Digital v. Physical

I guess you could say I like comic books. I mean, I have a podcast that is heavily focused on the medium, as well as the industry. The problem is that sometimes I feel guilty for reading them. I don’t feel guilty for the act of reading them. I feel guilty for reading them primarily in the digital format.

See, I really do think that buying from your local comic shop is the best way to do things. You’re not only supporting a local business, but you’re tapping into a community of people that – if you try – you can talk ad nauseam about so much. The conversations can be deeper than which Marvel hero would beat which DC hero or which Green Lantern is the best at what they do. Talks of politics, social issues, and religion fill the inked pages as well as the walls where the books themselves are lined.

Unfortunately, I have a hard time in situations like this. I don’t do well with people I don’t know. Heck, I’ve worked on the website for a local comic convention for the last few years and when the owner of the shop – who also runs the show – greats me and asks what’s new, my typical response is, “Oh, same old same old,” followed by me orienting myself to the New Releases section, then the discounted long boxes. All the while, I’m listening to the conversations that are playing out between the owner and the other patrons.

And for this reason, I tend to read my comics digitally. It’s not that I want to take money away from my local comic shop. I just don’t fare well in the environment there. I’m afraid to give an opinion on anything, even if I might be well-versed in it. The people, by the way, are always friendly, but I’m intimidated.

Also, that “local” comic shop is about 40 miles away and the operating hours don’t give me enough time to make a trip after work. That’s not their fault, of course, but I don’t want to be one of those guys who doesn’t pick up their books for two weeks. All of that leads me back to digital. I have, however, thought of a compromise.

In the near future, I’m going to be moving. I don’t know where to, but I’ll be moving. Once that has happened, I plan on buying a bookshelf and using it only for trade paperbacks or hardcovers. Those books will be purchased at my LCS (local comic shop). It’s a way that I can give back to that community.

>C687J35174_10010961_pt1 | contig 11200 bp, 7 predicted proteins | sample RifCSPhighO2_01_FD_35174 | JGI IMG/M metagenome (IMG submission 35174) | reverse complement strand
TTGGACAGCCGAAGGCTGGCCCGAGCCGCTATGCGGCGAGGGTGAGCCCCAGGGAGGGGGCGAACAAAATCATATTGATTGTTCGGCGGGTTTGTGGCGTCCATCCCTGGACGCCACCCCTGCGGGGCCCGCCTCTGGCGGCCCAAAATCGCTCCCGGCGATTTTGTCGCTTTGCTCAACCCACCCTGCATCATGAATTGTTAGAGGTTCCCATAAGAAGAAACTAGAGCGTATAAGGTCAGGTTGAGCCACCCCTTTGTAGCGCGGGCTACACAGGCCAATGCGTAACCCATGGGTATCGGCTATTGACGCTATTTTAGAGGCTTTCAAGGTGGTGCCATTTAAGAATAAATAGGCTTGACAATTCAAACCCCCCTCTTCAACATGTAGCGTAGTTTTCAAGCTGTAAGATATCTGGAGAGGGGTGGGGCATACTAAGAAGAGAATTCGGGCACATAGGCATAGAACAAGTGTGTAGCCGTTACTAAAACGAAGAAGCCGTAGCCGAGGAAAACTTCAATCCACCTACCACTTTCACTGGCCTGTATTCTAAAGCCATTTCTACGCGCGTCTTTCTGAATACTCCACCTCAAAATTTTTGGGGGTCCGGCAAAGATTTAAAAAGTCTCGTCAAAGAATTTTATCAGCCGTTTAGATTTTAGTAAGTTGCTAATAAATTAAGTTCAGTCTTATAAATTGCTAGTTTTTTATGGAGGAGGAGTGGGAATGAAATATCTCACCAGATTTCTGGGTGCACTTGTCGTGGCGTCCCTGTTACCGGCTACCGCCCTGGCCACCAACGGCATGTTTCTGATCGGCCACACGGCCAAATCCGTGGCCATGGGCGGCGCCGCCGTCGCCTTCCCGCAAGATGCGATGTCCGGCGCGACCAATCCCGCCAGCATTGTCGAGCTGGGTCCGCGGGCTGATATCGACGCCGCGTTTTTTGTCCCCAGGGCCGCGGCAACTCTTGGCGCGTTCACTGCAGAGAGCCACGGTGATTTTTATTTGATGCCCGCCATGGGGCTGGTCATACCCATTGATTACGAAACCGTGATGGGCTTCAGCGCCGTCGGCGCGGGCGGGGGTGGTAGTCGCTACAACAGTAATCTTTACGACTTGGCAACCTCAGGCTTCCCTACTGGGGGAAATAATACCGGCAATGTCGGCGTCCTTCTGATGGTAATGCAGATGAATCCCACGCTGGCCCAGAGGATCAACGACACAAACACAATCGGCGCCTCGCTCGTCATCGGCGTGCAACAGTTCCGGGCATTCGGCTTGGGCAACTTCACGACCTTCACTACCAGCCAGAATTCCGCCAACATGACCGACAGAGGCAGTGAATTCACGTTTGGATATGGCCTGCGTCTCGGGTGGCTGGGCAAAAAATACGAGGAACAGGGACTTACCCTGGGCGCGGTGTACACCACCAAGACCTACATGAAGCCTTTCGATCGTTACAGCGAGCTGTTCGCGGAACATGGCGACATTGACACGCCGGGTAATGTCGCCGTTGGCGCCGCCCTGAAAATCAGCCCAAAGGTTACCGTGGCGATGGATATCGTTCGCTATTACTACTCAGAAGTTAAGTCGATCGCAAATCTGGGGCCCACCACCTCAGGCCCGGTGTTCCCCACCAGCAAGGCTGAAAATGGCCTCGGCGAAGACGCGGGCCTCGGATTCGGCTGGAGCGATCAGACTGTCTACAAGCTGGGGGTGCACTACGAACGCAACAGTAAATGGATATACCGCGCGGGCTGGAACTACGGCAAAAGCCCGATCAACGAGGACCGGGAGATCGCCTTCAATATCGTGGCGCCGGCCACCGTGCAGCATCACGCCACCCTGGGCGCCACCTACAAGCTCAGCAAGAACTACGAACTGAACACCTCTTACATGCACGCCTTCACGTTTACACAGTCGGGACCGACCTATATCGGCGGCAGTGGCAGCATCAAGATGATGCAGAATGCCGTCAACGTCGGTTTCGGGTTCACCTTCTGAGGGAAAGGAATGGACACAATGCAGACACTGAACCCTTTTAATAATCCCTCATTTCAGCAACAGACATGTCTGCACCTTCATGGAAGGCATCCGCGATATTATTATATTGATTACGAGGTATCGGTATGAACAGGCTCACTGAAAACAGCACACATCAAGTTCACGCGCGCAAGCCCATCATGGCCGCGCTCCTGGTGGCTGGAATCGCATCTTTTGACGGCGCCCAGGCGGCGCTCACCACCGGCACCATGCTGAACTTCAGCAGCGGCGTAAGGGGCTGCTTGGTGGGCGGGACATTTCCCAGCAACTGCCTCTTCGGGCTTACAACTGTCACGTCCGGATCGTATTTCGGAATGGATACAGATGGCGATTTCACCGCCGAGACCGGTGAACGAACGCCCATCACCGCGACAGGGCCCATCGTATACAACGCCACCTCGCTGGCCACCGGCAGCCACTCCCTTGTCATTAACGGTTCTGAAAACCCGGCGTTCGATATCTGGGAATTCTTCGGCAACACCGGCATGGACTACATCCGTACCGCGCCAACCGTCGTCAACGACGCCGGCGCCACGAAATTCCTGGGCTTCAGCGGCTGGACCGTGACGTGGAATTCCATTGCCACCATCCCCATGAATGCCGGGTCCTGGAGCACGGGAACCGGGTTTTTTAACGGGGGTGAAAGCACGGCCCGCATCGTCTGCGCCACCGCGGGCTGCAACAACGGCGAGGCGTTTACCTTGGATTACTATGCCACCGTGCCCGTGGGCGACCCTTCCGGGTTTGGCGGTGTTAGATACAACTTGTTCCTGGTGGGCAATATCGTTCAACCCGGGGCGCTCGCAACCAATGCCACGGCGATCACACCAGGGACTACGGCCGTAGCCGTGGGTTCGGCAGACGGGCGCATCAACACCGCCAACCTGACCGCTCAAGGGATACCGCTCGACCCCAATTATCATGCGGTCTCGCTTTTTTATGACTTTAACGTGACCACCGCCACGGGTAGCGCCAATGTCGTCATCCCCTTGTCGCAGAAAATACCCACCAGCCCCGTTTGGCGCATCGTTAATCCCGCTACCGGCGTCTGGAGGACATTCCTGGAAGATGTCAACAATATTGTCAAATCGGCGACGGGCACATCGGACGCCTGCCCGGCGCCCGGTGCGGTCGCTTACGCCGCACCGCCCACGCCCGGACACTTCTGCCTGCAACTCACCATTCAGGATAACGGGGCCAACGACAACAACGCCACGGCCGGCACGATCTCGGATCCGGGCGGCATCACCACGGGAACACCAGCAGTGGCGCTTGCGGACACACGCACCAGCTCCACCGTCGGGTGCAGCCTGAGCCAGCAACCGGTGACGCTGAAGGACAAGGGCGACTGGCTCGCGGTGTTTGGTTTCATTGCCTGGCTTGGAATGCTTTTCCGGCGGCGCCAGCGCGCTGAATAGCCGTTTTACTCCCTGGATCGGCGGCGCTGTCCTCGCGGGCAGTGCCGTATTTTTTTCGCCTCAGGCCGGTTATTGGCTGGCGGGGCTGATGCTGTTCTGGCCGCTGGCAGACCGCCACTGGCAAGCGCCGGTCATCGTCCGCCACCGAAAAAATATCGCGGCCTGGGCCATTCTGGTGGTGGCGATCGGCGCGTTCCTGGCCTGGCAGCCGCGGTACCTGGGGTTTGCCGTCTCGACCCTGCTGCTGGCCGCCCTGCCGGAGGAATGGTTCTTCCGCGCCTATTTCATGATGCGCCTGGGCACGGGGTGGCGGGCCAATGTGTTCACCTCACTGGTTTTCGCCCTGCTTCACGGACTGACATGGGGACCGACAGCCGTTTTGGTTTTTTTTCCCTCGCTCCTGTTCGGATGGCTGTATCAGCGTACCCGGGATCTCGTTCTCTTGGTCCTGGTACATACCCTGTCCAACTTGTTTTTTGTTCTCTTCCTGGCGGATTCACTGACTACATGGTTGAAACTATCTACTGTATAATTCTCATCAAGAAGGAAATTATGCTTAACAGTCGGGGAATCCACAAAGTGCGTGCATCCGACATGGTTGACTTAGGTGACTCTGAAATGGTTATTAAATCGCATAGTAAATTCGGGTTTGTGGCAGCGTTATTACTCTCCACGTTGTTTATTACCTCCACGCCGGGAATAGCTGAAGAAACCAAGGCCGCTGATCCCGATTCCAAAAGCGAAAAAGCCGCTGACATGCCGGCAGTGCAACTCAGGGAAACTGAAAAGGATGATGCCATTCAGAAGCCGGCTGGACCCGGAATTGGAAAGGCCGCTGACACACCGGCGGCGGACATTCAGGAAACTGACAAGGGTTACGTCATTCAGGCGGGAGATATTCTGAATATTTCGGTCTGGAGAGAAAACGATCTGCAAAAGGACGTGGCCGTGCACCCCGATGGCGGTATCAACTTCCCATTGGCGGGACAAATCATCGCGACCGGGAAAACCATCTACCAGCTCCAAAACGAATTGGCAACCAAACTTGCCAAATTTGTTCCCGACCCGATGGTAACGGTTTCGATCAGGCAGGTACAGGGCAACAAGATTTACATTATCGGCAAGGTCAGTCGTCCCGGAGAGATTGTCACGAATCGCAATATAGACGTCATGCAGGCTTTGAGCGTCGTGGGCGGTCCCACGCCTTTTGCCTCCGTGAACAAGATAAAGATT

Yes, individual issues will continue to be digital, but for the time being, this is the way that it has to be. Also, digital books are much easier to haul back and forth to work or to read while I’m in bed and my wife’s asleep.

If you have a local comic shop, please try your hardest to support what they’re doing. Physical isn’t better than digital or vice versa. Use the form that works best for your needs and don’t let anyone pressure you any other way. Support comics!



Into the Spider-Verse was amazing! These pieces, based on #Spidersona are just as amazing.

If you haven’t seen Spider-Man: Into the Spider-Verse yet, I can’t help but say – as cliche as it is – GO SEE IT! It’s a beautifully animated film with a ton of heart and humor. Cannot wait to own a copy of this so I can study each and every seen! OK. Now for the part of the show where I actually get to what I wanted to talk about…

Twitter may be a dumpster fire of people screaming into an internet void, but there are some fantastic creators out there. The #spidersona trend is just a sampling of the people on Twitter who need to be recognized for their talent.

Here are some of my favorite posts that are part of #spidersona. Obviously, with Twitter being a constant stream of information, I haven’t (and won’t) see every post ever. That said, these are quite a few of my favorites. If you’re an artist or illustrator and are reading this, drop a link to your work so I can take a peek at it. I love seeing other creators do their thing!